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The interaction between lateral size effect and grain size when scratching polycrystalline copper using a Berkovich indenter.

Kareer, A*; Hou, X D; Jennett, N M*; Hainsworth, S V* (2016) The interaction between lateral size effect and grain size when scratching polycrystalline copper using a Berkovich indenter. Philos. Mag., 96 (32-34). pp. 3414-3429.

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It has been reported previously that, for single and polycrystalline copper (fcc), the indentation size effect (ISE) and the grain size effect (GSE) can be combined in a single length-scale-dependent deformation mechanism linked to a characteristic length-scale calculable by a dislocation-slip-distance approach (Hou et al, Acta. Mater. 2012). Recently, we identified a ¿lateral size effect (LSE)¿ in scratch hardness measurements in single crystal copper, where the scratch hardness increases when the scratch size is reduced (Kareer et al., Philos. Mag. 2016). Grain size strengthening is widely used in industry to enhance component mechanical performance, including surface mechanical and tribological properties. Since the latter are shear-induced responses, it is very important to understand the interaction between the lateral and grain size effects in scratch (shear) contacts.

This paper investigates the effect of grain size on the scratch hardness of polycrystalline copper with average grain sizes between 1.2 µm and 44.4 µm, when using a Berkovich indenter. Exactly the same samples are used as in the indentation investigation by Hou et al. (Acta Mater. 2012). It is shown that, not only does the scratch hardness increase with decreasing grain size, but that the GSE and LSE combine (rather than superpose) in a very similar manner to indentation. Applying the same (as indentation) dislocation-slip-distance-based size effect model to scratch hardness yielded a good fit to the experimental data, strongly indicating that it is the slip-distance-like combined length-scale that determines scratch hardness. A comparison of the fit parameters obtained by indentation and scratch on the same samples is made and some distinct differences are identified. The most striking difference is that scratch hardness is over four times more sensitive to grain size than is indentation hardness. More research is needed to investigate this finding as, if true, it has significant implications for: the design of polycrystalline components subject to shear events such as scratching or other asperity contact and wear, and the use of indentation testing to inform those designs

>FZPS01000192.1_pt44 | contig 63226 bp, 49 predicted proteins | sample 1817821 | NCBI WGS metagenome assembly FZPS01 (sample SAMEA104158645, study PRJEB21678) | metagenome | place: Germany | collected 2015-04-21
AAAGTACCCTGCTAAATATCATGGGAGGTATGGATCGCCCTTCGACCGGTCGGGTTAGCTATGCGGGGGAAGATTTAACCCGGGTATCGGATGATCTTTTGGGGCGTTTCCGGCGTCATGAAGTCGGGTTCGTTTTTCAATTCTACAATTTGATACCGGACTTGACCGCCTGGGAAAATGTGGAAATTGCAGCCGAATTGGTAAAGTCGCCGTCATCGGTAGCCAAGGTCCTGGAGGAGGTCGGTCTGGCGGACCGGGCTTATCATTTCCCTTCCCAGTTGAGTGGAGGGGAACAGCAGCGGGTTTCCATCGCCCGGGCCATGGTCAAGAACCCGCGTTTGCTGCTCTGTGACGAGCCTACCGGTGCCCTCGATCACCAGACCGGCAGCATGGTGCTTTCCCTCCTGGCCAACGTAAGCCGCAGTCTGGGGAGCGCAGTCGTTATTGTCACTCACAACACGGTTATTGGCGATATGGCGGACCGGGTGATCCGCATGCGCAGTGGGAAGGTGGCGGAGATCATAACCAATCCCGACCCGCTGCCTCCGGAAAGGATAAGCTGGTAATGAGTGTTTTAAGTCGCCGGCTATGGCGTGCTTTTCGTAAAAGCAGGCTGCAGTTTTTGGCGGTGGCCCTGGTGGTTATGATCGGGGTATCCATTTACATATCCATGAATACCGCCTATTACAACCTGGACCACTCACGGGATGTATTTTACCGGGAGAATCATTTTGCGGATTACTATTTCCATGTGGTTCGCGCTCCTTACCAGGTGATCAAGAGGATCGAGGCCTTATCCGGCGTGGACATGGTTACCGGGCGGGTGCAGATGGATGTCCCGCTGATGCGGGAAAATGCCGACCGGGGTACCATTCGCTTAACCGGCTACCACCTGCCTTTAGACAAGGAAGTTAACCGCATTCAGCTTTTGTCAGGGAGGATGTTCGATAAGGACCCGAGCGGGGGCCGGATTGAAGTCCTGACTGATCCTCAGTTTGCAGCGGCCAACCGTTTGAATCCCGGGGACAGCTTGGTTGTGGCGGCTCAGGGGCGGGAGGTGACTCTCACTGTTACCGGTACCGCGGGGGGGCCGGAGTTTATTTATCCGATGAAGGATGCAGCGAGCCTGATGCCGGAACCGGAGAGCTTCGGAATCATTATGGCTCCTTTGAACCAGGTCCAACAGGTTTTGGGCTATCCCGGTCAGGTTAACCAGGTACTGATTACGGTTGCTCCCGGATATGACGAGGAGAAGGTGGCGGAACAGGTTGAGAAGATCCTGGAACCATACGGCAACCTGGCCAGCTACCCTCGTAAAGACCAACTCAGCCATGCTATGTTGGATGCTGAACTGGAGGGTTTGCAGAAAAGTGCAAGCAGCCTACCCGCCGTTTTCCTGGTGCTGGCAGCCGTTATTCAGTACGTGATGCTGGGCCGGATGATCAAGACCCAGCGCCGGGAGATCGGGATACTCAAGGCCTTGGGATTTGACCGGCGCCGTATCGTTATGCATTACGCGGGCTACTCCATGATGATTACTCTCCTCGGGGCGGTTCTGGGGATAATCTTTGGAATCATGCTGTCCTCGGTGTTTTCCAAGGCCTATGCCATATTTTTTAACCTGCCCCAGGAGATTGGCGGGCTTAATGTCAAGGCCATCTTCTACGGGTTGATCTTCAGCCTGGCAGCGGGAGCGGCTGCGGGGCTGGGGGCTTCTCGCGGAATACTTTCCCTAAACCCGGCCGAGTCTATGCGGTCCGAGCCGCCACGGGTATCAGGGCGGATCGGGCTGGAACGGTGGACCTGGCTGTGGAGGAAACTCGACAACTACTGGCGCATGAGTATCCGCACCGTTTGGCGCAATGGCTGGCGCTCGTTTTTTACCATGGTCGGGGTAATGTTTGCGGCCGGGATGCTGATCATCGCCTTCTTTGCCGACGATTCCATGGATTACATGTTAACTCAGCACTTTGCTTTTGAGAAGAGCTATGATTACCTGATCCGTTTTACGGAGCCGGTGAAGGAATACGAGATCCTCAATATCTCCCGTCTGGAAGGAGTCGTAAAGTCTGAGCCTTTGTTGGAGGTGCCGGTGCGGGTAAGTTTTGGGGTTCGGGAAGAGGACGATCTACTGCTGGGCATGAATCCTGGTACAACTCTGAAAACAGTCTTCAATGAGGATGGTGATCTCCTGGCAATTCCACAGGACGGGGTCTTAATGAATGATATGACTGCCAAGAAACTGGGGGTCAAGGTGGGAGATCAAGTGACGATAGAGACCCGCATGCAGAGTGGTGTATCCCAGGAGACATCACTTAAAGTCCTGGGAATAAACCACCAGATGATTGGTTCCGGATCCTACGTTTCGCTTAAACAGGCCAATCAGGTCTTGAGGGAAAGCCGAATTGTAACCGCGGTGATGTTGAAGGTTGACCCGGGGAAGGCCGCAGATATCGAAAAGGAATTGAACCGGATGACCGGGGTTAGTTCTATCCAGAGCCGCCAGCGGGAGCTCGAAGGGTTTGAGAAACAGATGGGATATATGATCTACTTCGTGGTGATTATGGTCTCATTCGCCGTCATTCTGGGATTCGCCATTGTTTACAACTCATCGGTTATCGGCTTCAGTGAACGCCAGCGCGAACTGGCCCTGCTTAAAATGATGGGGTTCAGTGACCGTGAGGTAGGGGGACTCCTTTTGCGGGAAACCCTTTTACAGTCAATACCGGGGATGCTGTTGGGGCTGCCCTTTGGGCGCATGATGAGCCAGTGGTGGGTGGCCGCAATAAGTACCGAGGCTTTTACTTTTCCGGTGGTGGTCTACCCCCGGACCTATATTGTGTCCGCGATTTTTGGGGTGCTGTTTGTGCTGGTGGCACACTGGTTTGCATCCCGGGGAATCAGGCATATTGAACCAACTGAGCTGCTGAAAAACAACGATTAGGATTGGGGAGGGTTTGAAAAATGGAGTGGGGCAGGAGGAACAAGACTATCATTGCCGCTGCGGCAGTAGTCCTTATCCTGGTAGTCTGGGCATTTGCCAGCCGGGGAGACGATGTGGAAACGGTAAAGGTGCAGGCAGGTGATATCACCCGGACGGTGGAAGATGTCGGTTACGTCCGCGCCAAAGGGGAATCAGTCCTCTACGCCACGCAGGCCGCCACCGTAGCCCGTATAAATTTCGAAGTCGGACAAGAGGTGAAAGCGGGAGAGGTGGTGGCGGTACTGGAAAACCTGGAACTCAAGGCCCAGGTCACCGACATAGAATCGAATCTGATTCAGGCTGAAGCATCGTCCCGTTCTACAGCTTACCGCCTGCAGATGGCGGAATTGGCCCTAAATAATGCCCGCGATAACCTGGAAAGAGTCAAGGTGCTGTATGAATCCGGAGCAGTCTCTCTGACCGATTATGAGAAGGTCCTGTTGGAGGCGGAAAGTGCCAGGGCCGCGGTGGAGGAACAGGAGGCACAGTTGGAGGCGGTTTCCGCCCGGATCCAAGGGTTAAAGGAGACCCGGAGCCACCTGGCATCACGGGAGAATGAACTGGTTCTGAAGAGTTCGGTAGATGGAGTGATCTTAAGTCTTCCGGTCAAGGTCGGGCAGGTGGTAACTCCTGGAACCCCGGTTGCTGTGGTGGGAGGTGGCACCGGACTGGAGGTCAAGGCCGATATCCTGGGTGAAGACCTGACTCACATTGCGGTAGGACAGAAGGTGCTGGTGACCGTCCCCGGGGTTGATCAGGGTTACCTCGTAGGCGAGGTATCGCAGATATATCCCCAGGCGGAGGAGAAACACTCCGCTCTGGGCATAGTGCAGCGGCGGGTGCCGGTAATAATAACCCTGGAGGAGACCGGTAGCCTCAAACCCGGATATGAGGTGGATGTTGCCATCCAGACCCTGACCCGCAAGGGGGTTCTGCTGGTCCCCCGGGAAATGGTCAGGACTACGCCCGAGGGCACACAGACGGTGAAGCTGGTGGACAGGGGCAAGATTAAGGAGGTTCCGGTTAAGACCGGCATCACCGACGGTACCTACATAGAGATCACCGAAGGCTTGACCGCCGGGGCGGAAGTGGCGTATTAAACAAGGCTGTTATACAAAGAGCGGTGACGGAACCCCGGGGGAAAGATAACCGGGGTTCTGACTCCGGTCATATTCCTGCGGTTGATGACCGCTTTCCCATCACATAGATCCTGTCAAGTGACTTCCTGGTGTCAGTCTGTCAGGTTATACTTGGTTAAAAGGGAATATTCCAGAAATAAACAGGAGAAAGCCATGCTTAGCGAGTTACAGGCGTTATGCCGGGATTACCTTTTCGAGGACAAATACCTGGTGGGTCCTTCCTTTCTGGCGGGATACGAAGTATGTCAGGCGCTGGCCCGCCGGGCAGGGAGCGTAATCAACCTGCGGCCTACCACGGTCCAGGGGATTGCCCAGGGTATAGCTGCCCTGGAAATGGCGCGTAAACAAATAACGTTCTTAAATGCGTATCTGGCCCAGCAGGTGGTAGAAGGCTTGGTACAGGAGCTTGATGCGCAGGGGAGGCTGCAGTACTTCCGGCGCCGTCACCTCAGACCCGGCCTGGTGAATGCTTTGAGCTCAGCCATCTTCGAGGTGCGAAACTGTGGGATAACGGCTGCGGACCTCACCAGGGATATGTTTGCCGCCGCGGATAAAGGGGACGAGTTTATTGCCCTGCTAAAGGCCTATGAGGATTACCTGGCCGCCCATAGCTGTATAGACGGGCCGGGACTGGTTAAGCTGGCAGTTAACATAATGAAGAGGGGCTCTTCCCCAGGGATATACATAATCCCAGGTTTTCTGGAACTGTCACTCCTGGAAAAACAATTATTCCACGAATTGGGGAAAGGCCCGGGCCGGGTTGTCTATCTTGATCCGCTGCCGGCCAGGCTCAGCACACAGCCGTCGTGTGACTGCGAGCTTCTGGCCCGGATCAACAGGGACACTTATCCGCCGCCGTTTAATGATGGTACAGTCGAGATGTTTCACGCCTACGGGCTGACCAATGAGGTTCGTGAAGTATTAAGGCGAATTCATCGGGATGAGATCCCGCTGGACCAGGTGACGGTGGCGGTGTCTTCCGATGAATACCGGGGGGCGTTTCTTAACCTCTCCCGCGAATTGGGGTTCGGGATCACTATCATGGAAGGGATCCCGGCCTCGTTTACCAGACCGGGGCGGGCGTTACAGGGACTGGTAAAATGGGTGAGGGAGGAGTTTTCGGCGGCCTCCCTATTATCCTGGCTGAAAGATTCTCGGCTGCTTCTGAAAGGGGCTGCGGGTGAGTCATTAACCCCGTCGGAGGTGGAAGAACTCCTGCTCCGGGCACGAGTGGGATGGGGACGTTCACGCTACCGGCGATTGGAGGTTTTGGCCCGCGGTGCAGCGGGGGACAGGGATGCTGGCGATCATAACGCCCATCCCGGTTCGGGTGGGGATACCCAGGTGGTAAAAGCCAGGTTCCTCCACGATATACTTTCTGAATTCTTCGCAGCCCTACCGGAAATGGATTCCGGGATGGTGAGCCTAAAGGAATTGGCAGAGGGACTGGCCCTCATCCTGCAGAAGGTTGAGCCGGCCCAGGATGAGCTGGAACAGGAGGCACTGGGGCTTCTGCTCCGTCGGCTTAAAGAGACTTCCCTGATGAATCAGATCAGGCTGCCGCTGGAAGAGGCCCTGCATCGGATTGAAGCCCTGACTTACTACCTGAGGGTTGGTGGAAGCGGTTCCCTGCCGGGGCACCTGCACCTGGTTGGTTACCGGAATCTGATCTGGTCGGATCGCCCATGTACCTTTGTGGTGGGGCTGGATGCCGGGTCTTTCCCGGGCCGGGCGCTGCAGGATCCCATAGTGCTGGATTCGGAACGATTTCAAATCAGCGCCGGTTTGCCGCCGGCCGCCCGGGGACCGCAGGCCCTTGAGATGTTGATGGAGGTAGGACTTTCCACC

Item Type: Article
Subjects: Advanced Materials
Advanced Materials > Mechanical Measurement
Identification number/DOI: 10.1080/14786435.2016.1240881
Last Modified: 02 Feb 2018 13:13
URI: http://eprintspublications.npl.co.uk/id/eprint/7344

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